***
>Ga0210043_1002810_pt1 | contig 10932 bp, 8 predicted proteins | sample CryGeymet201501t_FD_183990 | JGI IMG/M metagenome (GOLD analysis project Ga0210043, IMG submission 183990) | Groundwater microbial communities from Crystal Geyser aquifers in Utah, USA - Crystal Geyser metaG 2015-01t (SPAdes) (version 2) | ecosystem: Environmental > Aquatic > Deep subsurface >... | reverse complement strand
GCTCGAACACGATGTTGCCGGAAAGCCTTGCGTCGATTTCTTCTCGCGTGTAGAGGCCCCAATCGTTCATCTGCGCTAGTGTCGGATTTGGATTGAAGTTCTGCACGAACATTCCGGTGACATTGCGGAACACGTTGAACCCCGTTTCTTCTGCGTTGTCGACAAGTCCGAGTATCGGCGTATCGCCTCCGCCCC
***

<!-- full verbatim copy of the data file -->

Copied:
>Ga0210043_1002810_pt1 | contig 10932 bp, 8 predicted proteins | sample CryGeymet201501t_FD_183990 | JGI IMG/M metagenome (GOLD analysis project Ga0210043, IMG submission 183990) | Groundwater microbial communities from Crystal Geyser aquifers in Utah, USA - Crystal Geyser metaG 2015-01t (SPAdes) (version 2) | ecosystem: Environmental > Aquatic > Deep subsurface >... | reverse complement strand
GCTCGAACACGATGTTGCCGGAAAGCCTTGCGTCGATTTCTTCTCGCGTGTAGAGGCCCCAATCGTTCATCTGCGCTAGTGTCGGATTTGGATTGAAGTTCTGCACGAACATTCCGGTGACATTGCGGAACACGTTGAACCCCGTTTCTTCTGCGTTGTCGACAAGTCCGAGTATCGGCGTATCGCCTCCGCCCC